Sunday, November 08, 2015

Dullest book of 2015

Celebrity biographer J. Randy Taraborrelli longed for respectability and something more than gossipy page turners.  Beginning in the '00s, his books became lifeless and dull.

BECOMING BEYONCE: THE UNTOLD STORY only continues the pattern.


Rebecca panned the book "a dull, uptight bitch named j. randy" and she was actually being kind.

There's no reason in the world this book should have been written, let alone published.

Fan club newsletters for tween Disney TV stars are harder hitting than the soppy, sloppy prose he churns out.

Doubt us?

It's page 182 before Beyonce gets a hit recording ("No, No, No!" with Destiny's Child).

Beyonce isn't even 18 at that point.

So, yes, that means the author has over-invested into her childhood.

It only gets worse.

Everything she does is wonderful.

Nothing about her is ever questioned.

Making a TV movie for MTV, Taraborrelli insists, "forced" Beyonce "to be open to new points of view -- and sometimes even conflict" which he sees as wonderful while failing to grasp that his passage only speaks to someone with serious problems.

He also glorifies her mother slapping her at a store when Beyonce is singing along to her own song -- piped over the store's speakers -- and smiling at a group of young men who are entranced with her.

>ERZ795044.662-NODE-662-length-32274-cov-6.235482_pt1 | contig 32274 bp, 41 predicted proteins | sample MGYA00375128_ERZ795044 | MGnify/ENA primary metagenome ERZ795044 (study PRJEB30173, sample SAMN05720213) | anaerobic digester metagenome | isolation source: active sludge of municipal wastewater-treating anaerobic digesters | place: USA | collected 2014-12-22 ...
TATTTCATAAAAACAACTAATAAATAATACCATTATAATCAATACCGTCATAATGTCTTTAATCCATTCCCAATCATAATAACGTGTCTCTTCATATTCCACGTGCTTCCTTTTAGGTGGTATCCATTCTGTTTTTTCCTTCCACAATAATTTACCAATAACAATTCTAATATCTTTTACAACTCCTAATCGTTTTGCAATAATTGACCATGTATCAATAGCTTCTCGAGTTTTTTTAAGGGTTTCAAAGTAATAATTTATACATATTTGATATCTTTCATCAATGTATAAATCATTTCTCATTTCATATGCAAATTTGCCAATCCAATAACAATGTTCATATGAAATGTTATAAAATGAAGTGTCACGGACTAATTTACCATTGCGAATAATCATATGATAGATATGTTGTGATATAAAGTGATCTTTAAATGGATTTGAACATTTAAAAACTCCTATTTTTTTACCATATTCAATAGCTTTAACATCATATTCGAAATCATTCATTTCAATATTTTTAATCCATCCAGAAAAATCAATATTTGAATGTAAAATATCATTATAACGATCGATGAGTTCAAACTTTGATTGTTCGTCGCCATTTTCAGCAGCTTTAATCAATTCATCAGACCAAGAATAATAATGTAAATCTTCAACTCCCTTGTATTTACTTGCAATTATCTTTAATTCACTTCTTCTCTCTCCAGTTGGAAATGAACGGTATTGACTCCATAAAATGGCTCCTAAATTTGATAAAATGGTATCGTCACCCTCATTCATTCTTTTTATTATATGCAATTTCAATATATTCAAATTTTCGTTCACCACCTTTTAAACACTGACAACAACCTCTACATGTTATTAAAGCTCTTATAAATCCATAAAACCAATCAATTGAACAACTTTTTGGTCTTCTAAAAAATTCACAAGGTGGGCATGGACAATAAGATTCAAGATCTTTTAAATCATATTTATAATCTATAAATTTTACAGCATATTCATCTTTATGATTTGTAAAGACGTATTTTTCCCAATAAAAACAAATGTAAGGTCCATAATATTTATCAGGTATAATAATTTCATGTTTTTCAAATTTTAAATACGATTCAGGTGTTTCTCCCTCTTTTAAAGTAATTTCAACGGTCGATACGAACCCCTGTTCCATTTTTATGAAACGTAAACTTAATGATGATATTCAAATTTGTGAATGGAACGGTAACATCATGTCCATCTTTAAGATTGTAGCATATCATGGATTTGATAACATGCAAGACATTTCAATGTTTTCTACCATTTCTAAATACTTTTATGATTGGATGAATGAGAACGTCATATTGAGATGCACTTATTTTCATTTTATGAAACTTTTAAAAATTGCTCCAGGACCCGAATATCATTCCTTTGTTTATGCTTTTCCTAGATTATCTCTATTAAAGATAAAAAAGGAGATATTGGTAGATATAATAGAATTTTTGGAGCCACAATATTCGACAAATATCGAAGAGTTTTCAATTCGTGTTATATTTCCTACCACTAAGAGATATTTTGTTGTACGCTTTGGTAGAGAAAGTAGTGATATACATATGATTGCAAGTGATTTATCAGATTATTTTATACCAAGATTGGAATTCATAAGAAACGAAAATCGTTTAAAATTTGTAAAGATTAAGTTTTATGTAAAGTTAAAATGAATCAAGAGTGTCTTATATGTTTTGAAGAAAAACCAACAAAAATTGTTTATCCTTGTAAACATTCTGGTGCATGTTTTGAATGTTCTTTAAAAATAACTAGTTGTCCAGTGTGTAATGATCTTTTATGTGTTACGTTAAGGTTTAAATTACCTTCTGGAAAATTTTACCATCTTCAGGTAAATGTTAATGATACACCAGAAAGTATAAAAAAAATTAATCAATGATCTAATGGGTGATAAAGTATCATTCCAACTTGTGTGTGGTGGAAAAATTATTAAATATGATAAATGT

This bit of violence, out in the open, should have led to parallels of Beyonce's sister's infamous attack on Jay-Z in an elevator.  But Taraborrelli plays that incident for 'understanding' as well.

There's no drama in the book, there's no life in it.

On page 382, he writes:

Cadillac Records was a triumph; not so her next movie -- and her last, to date -- Obsessed.

And that's it in terms of criticism.

He fails to elaborate on why Obsessed wasn't "a triumph."

You'd never know how bad the reviews were because . . . he never quotes them.

You'd never know Beyonce earned a Razzie nomination for that film (Worst Actress).

Time and again, Taraborrelli makes his exalted comments on how wonderful this or that was without ever actually noting -- let alone quoting -- critical reception.

The sole exception is with the film DREAMGIRLS where he briefly notes that the critics praised Jennifer Hudson and ignored Beyonce or slammed her.  He includes one critic -- who slams Beyonce's acting and praises her singing.

And then, as if to atone for a moment of honesty, he rushes to insist:

Beyonce was gratified to win a Golden Globe, but Jennifer won one too.  When Jennifer was nominated for and then won an Oscar, few people were surprised.

A few people might be surprised by that -- specifically that Beyonce won a Golden Globe.

Because, for the record, she did not.

She was nominated for her acting and for co-writing "Listen" -- but she lost for both.

It's a dull and plodding book.

It's also proof that purveyors of trash page turners should never aspire to be  inspirational.

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